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Abstract

The photochemical degradation of the sulfadiazine (SDZ) was studied. The photochemical processes used in degradation of SDZ were UV and UV/H2O2. In the experiments hydrogen peroxide was applied at different concentrations: 10 mg/dm3 (2.94*10-4 M), 100 mg/dm3 (2.94*10-3 M), 1 g/dm3 (2.94*10-2 M) and 10 g/dm3 (2.94*10-1 M). The concentrations of SDZ during the experiment were controlled by means of HPLC. The best results of sulfadiazine degradation, the 100% removal of the compound, were achieved by photolysis using UV radiation in the presence of 100 mg H2O2/dm3 (2.94*10-3 M). The determined rate constant of sulfadiazine reaction with hydroxyl radicals kOH was equal 1.98*109 M-1s-1.
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Abstract

There are certain well-known methods of diminishing concentrations of nitrogen compounds, but they are ineffective in case of nitrogen-rich wastewater with a low content of biodegradable carbon. Partial nitritation followed by anaerobic ammonium oxidation (Anammox) process appear to be an excellent alternative for traditional nitrification and denitrification. This paper presents the feasibility of successful start-up of Anammox process in a laboratory-scale membrane bioreactor (MBR). It was shown that the combination of membrane technology and Anammox process allowed to create a new highly efficient and compact system for nitrogen removal. It was possible to achieve average nitrogen removal efficiency equal to 76.7 ± 8.3%. It was shown that the start-up period of 6 months was needed to obtain high nitrogen removal efficiency. The applied biochemical model of the Anammox process was based on the state-of-the-art Activated Sludge Model No.1 (ASM 1) which was modified for accounting activity of autotrophs (nitrite-oxidising bacteria and nitrateoxidising bacteria) and anammox bacteria. In order to increase the predictive power of the simulation selected parameters of the model were adjusted during model calibration. Readjustment of the model parameters based on the critically evaluated data of the reactor resulted in a satisfactory match between the model predictions and the actual observations.
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Abstract

Antibiotics are a group of substances potentially harmful to the environment. They can play a role in bacterial resistance transfer among pathogenic and non-pathogenic bacteria. In this experiment three representatives of medically important chemotherapeutics, confirmed to be present in high concentrations in wastewater treatment plants with HPLC analysis were used: erythromycin, sulfamethoxazole and trimethoprim. Erythromycin concentration in activated sludge was not higher than 20 ng L−1. N-acetylo-sulfamethoxazole concentration was 3349 ± 719 in winter and 2933 ± 429 ng L−1 in summer. Trimethoprim was present in wastewater at concentrations 400 ± 22 and 364 ± 60 ng L−1, respectively in winter and summer. Due to a wide variety of PCR-detectable resistance mechanisms towards these substances, the most common found in literature was chosen. For erythromycin: erm and mef genes, for sulfamethoxazole: sul1, sul2, sul3 genes, in the case of trimethoprim resistance dhfrA1 and dhfr14 were used in this study. The presence of resistance genes were analyzed in pure strains isolated from activated sludge and in the activated sludge sample itself. The research revealed that the value of minimal inhibitory concentration (MIC) did not correspond with the expected presence of more than one resistance mechanisms. Most of the isolates possessed only one of the genes responsible for a particular chemotherapeutic resistance. It was confirmed that it is possible to monitor the presence of resistance genes directly in activated sludge using PCR. Due to the limited isolates number used in the experiment these results should be regarded as preliminary.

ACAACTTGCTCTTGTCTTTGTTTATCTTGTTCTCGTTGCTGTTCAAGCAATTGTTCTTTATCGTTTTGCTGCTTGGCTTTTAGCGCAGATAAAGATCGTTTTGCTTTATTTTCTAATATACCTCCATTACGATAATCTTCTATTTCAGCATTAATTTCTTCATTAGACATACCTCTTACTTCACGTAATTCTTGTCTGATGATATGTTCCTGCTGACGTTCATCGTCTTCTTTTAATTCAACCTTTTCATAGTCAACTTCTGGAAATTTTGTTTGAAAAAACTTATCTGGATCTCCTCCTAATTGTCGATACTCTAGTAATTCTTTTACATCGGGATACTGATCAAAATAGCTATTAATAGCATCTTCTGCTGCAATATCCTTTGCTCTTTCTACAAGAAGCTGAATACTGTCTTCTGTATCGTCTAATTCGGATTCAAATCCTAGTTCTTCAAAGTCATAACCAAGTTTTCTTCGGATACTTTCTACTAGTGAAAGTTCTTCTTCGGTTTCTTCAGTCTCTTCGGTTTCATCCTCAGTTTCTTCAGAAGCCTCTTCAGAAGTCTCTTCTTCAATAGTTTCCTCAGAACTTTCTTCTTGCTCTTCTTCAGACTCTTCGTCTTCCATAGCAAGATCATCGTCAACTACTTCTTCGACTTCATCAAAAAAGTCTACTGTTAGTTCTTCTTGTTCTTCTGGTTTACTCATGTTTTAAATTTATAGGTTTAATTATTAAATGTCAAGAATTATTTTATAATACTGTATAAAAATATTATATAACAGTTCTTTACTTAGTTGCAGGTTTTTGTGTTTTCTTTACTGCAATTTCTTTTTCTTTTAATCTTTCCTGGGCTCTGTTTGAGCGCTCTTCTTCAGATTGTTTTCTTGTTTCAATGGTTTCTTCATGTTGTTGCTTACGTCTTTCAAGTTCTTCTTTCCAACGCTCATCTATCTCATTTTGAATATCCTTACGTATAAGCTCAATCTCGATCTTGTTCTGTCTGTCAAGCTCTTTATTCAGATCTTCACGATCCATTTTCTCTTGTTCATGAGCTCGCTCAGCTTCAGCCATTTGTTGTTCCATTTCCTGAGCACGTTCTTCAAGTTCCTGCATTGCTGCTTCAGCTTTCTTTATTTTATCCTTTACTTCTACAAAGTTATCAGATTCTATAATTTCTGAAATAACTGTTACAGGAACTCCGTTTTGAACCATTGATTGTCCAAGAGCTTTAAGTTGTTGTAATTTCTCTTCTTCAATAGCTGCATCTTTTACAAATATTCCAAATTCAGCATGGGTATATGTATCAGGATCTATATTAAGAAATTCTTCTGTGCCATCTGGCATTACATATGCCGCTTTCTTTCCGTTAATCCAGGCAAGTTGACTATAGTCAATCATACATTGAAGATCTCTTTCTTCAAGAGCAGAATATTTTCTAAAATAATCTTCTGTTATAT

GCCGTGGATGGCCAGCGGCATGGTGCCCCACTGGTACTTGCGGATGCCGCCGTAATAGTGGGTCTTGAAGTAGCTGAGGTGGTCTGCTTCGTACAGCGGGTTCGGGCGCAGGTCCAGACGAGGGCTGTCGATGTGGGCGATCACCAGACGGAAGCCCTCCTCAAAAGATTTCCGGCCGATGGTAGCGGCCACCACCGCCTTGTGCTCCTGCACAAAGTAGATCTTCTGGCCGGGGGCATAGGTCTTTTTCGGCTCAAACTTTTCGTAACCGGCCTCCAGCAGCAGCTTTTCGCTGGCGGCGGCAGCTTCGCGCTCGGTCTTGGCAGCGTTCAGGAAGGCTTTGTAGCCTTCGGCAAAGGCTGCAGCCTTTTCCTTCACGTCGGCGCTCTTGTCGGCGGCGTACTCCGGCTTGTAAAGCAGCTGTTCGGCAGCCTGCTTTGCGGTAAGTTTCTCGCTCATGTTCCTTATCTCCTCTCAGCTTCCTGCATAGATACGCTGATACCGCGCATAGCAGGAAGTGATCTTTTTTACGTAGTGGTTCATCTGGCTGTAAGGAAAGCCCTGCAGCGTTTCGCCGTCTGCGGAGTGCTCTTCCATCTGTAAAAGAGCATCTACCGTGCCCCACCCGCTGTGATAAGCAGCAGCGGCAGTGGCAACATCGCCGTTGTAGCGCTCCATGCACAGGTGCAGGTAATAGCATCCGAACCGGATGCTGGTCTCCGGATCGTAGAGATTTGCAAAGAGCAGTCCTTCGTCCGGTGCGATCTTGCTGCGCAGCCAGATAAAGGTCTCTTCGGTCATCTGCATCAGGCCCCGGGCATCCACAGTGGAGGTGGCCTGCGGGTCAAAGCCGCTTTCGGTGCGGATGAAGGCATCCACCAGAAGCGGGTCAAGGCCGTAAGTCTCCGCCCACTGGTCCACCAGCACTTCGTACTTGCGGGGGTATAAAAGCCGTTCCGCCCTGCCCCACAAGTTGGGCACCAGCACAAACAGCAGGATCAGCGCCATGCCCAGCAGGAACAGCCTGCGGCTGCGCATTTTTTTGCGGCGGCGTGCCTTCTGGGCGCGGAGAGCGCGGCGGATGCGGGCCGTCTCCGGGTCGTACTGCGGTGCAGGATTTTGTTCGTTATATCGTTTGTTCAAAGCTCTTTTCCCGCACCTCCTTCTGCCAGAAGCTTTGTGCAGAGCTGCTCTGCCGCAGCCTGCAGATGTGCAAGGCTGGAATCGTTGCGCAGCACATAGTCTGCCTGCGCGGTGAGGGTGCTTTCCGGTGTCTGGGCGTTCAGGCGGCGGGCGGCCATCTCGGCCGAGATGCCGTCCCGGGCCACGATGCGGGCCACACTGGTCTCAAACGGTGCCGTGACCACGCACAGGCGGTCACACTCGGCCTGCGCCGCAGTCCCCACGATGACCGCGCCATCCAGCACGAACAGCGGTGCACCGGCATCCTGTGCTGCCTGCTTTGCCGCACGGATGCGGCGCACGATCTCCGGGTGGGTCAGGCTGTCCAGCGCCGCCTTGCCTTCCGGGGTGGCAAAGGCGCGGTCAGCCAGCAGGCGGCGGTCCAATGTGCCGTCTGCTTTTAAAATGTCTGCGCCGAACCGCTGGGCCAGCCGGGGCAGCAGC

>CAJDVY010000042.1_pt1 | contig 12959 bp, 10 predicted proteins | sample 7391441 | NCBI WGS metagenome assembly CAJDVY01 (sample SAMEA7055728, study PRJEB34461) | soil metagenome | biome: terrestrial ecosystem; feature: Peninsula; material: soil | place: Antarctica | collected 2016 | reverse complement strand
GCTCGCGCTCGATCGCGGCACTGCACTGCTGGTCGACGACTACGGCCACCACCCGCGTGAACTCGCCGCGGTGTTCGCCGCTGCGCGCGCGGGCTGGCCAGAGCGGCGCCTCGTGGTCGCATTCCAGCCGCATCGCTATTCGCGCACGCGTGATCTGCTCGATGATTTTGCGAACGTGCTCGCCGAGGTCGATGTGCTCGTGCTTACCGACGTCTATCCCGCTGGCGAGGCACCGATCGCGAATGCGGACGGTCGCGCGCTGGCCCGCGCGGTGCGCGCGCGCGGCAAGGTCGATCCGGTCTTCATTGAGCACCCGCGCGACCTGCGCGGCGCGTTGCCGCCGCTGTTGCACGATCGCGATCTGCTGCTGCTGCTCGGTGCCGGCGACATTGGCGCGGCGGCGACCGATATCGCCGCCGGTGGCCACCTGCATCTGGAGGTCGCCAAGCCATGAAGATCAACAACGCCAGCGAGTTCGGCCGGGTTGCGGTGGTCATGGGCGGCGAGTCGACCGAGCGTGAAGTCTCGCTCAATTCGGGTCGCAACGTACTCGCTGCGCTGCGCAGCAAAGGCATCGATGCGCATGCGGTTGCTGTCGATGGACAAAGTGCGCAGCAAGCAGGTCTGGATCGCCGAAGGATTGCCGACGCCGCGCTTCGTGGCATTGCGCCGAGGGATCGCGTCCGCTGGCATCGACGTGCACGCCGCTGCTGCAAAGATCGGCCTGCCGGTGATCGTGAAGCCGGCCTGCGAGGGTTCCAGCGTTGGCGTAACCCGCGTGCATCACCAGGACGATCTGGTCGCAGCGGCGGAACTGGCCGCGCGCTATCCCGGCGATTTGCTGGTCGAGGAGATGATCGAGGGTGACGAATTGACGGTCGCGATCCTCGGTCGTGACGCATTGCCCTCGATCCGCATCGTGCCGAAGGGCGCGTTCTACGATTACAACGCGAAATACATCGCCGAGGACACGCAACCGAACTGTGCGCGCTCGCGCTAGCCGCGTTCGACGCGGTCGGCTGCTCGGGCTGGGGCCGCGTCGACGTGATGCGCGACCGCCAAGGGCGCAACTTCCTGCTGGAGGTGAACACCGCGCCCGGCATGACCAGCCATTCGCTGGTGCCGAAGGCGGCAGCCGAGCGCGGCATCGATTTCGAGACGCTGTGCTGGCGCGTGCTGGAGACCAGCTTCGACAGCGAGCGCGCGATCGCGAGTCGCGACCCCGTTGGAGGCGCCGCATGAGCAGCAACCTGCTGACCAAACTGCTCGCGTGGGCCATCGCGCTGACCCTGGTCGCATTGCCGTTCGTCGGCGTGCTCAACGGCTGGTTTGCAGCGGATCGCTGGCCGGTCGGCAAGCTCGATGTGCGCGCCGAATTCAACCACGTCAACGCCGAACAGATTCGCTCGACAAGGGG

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Abstract

The paper deals with the problem of the determination of the effects of temperature on the efficiency of the nitrification process of industrial wastewater, as well as its toxicity to the test organisms. The study on nitrification efficiency was performed using wastewater from one of Polish chemical factories. The chemical factory produces nitrogen fertilizers and various chemicals. The investigated wastewater was taken from the influent to the industrial mechanical-biological wastewater treatment plant (WWTP). The WWTP guaranteed high removal efficiency of organic compounds defined as chemical oxygen demand (COD) but periodical failure of nitrification performance was noted in last years of the WWTP operation. The research aim was to establish the cause of recurring failures of nitrification process in the above mentioned WWTP. The tested wastewater was not acutely toxic to activated sludge microorganisms. However, the wastewater was genotoxic to activated sludge microorganisms and the genotoxicity was greater in winter than in spring time. Analysis of almost 3 years’ period of the WWTP operation data and laboratory batch tests showed that activated sludge from the WWTP under study is very sensitive to temperature changes and the nitrification efficiency collapses rapidly under 16°C. Additionally, it was calculated that in order to provide the stable nitrification, in winter period the sludge age (SRT) in the WWTP should be higher than 35 days.
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